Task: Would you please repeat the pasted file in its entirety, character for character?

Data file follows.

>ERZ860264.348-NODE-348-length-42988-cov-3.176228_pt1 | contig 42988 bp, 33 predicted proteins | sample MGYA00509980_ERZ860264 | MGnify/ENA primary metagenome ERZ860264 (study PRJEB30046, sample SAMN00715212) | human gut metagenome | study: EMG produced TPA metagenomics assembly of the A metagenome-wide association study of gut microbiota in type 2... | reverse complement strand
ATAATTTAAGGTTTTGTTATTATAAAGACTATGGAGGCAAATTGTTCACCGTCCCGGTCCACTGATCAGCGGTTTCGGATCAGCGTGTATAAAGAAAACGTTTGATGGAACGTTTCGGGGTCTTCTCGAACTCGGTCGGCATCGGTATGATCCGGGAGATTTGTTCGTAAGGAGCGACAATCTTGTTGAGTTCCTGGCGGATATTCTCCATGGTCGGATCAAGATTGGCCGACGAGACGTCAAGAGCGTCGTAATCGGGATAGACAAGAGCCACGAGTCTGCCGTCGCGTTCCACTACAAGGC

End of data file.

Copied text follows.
>ERZ860264.348-NODE-348-length-42988-cov-3.176228_pt1 | contig 42988 bp, 33 predicted proteins | sample MGYA00509980_ERZ860264 | MGnify/ENA primary metagenome ERZ860264 (study PRJEB30046, sample SAMN00715212) | human gut metagenome | study: EMG produced TPA metagenomics assembly of the A metagenome-wide association study of gut microbiota in type 2... | reverse complement strand
ATAATTTAAGGTTTTGTTATTATAAAGACTATGGAGGCAAATTGTTCACCGTCCCGGTCCACTGATCAGCGGTTTCGGATCAGCGTGTATAAAGAAAACGTTTGATGGAACGTTTCGGGGTCTTCTCGAACTCGGTCGGCATCGGTATGATCCGGGAGATTTGTTCGTAAGGAGCGACAATCTTGTTGAGTTCCTGGCGGATATTCTCCATGGTCGGATCAAGATTGGCCGACGAGACGTCAAGAGCGTCGTAATCGGGATAGACAAGAGCCACGAGTCTGCCGTCGCGTTCCACTACAAGGC